The PRI stunt made political sense: Why let the PAN get credit for a historic victory while it would have been stuck with the blame from key special-interest constituents who live off the monopoly? And the PAN couldn't complain too much. After all, when PRI President Ernesto Zedillo (1994-2000) tried to introduce private investment in electricity, the PAN, led by Mr. Calderón, killed the bill.

The PAN has yet to choose its presidential candidate, though former education secretary Josefina Vásquez seems to be the favorite to win the primary. She's an economic liberal, and with Mr. Peña Nieto on record as an advocate for reform, the race could provide Mexicans their first chance to hear a serious debate about the depth and breadth of what is required. The PAN ought to take advantage of this reality by pushing Mr. Peña Nieto to detail his plan. Meanwhile, Mr. Peña Nieto should bear in mind that when Nixon went to China, he didn't need an assist from Democrats.

Wall Street Journal
 
The way I see it.... the more people that don't like me, the less people I have to please
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Re: PRI MEX PRES CANDIDATE PROPOSES AMENDMENT TO ALLOW PRIVATE OIL INVESTMENT

Guerro
See thats what pisses me off!!!!!!!!!!!!!!!!!!!!!!!!!  This says it all Buela:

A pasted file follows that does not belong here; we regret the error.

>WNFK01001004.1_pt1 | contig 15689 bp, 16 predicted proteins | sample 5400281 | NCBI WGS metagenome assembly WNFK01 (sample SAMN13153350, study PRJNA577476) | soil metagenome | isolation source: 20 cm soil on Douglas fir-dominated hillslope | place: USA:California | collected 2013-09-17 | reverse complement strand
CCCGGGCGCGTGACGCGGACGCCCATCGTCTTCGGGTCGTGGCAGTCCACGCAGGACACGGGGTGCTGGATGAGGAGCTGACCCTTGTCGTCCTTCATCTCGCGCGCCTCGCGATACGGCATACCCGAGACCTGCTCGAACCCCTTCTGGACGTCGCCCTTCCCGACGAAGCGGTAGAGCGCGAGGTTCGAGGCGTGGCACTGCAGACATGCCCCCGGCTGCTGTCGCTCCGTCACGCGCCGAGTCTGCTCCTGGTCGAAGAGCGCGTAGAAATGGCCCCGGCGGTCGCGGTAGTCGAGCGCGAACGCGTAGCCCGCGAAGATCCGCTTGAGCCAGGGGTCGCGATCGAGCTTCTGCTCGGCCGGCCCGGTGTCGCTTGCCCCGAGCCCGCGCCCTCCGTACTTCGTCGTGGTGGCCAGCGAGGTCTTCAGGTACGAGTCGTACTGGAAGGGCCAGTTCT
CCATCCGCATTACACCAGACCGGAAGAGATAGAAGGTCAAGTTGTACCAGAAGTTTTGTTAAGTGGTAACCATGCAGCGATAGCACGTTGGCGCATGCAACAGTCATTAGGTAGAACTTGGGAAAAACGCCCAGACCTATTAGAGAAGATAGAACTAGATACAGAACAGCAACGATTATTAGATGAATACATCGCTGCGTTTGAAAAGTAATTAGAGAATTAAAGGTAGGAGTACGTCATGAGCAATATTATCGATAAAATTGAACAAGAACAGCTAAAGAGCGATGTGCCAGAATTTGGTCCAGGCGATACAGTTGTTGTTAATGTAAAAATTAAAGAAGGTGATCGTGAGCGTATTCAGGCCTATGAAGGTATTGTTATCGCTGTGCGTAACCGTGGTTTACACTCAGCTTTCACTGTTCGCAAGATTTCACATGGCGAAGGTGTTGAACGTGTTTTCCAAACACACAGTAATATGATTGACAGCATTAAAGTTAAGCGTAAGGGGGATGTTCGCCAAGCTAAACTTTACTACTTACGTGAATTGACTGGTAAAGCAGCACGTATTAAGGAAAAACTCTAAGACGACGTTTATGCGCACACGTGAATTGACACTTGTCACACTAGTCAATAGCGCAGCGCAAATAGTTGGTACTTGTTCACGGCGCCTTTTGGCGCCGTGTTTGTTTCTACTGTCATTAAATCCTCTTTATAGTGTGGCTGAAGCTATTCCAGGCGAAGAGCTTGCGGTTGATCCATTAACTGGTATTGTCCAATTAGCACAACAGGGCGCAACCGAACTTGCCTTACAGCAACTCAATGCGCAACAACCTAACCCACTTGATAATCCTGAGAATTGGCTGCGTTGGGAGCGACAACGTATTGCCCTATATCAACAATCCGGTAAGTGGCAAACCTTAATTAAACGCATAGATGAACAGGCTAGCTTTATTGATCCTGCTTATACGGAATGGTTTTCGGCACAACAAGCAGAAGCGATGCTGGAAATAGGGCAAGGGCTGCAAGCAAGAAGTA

"One problem is that energy remains a political football. Mr. Calderón and the PAN also sought to liberalize regulation around Pemex. But they didn't have enough seats in the legislature to pass their reform without PRI help. The PRI forced them to water it down, and Mr. Peña Nieto is widely rumored to have led that effort behind the scenes. The PAN had to settle for timid legislation limited to new private incentive contracts in deep-water drilling.
 
The PRI stunt made political sense: Why let the PAN get credit for a historic victory while it would have been stuck with the blame from key special-interest constituents who live off the monopoly? And the PAN couldn't complain too much. After all, when PRI President Ernesto Zedillo (1994-2000) tried to introduce private investment in electricity, the PAN, led by Mr. Calderón, killed the bill."

Why can't they just work together to reform the country into a better place? I could care less who gets the credit as long its for the good of the country!!!!!!!!!!!!!
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Re: PRI MEX PRES CANDIDATE PROPOSES AMENDMENT TO ALLOW PRIVATE OIL INVESTMENT

Chivis
Administrator
exactly!  the US is the same in that respect...putting themselves first and never wanting the other party to get credit for anything.  That is why we hate congress.  the approval ate last time I looked was 17%.

what is it in Mexico?

Mexico has to get rid of the monopolies
 
The way I see it.... the more people that don't like me, the less people I have to please